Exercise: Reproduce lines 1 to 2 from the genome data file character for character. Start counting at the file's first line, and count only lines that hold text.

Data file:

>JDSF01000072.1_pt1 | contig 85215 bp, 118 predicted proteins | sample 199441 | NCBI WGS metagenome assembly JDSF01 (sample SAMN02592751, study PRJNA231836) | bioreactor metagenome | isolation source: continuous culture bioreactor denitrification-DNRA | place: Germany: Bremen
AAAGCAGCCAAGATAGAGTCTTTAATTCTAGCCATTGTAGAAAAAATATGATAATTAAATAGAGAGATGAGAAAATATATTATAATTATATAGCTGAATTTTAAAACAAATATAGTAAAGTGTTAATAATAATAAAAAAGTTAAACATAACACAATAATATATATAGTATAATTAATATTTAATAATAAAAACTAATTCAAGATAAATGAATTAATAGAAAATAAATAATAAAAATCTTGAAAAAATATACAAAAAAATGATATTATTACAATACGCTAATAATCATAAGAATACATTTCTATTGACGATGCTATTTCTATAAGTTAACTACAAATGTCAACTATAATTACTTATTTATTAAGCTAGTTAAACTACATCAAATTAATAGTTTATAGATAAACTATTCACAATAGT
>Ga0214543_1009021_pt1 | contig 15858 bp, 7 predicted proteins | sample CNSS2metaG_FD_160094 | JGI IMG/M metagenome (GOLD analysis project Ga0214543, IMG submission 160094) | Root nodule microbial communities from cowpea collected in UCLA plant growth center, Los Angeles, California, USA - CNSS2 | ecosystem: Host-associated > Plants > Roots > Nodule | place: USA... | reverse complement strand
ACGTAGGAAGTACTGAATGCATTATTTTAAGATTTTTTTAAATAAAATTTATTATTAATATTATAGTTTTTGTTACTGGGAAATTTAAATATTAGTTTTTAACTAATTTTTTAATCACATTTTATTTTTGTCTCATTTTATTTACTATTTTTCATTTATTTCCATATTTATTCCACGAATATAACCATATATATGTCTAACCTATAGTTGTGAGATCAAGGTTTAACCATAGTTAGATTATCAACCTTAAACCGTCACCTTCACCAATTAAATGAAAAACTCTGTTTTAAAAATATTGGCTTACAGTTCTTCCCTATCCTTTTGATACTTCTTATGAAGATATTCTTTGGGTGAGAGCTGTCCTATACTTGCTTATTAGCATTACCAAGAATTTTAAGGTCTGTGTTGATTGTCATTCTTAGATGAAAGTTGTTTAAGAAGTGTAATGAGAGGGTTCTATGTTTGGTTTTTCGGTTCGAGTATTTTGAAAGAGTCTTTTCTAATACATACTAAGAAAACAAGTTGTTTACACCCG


>JDSF01000072.1_pt1 | contig 85215 bp, 118 predicted proteins | sample 199441 | NCBI WGS metagenome assembly JDSF01 (sample SAMN02592751, study PRJNA231836) | bioreactor metagenome | isolation source: continuous culture bioreactor denitrification-DNRA | place: Germany: Bremen
AAAGCAGCCAAGATAGAGTCTTTAATTCTAGCCATTGTAGAAAAAATATGATAATTAAATAGAGAGATGAGAAAATATATTATAATTATATAGCTGAATTTTAAAACAAATATAGTAAAGTGTTAATAATAATAAAAAAGTTAAACATAACACAATAATATATATAGTATAATTAATATTTAATAATAAAAACTAATTCAAGATAAATGAATTAATAGAAAATAAATAATAAAAATCTTGAAAAAATATACAAAAAAATGATATTATTACAATACGCTAATAATCATAAGAATACATTTCTATTGACGATGCTATTTCTATAAGTTAACTACAAATGTCAACTATAATTACTTATTTATTAAGCTAGTTAAACTACATCAAATTAATAGTTTATAGATAAACTATTCACAATAGT